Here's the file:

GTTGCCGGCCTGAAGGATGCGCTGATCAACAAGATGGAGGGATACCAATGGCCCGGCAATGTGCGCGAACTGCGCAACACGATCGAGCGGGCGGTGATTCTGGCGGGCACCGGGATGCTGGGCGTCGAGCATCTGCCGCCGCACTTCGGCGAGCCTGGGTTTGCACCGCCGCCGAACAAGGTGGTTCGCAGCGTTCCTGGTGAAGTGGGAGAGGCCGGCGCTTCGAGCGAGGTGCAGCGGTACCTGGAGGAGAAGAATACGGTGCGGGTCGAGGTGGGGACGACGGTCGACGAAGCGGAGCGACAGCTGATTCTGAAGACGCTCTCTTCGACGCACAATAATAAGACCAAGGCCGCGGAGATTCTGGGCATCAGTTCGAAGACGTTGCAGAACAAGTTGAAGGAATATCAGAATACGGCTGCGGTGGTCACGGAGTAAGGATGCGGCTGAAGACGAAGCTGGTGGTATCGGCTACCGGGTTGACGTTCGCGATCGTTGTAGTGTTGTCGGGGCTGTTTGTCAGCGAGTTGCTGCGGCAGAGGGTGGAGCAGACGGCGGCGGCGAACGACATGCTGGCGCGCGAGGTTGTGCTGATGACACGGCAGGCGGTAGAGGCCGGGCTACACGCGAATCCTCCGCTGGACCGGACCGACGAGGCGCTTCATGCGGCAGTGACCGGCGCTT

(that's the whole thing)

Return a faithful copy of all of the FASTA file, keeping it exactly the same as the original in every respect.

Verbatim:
GTTGCCGGCCTGAAGGATGCGCTGATCAACAAGATGGAGGGATACCAATGGCCCGGCAATGTGCGCGAACTGCGCAACACGATCGAGCGGGCGGTGATTCTGGCGGGCACCGGGATGCTGGGCGTCGAGCATCTGCCGCCGCACTTCGGCGAGCCTGGGTTTGCACCGCCGCCGAACAAGGTGGTTCGCAGCGTTCCTGGTGAAGTGGGAGAGGCCGGCGCTTCGAGCGAGGTGCAGCGGTACCTGGAGGAGAAGAATACGGTGCGGGTCGAGGTGGGGACGACGGTCGACGAAGCGGAGCGACAGCTGATTCTGAAGACGCTCTCTTCGACGCACAATAATAAGACCAAGGCCGCGGAGATTCTGGGCATCAGTTCGAAGACGTTGCAGAACAAGTTGAAGGAATATCAGAATACGGCTGCGGTGGTCACGGAGTAAGGATGCGGCTGAAGACGAAGCTGGTGGTATCGGCTACCGGGTTGACGTTCGCGATCGTTGTAGTGTTGTCGGGGCTGTTTGTCAGCGAGTTGCTGCGGCAGAGGGTGGAGCAGACGGCGGCGGCGAACGACATGCTGGCGCGCGAGGTTGTGCTGATGACACGGCAGGCGGTAGAGGCCGGGCTACACGCGAATCCTCCGCTGGACCGGACCGACGAGGCGCTTCATGCGGCAGTGACCGGCGCTT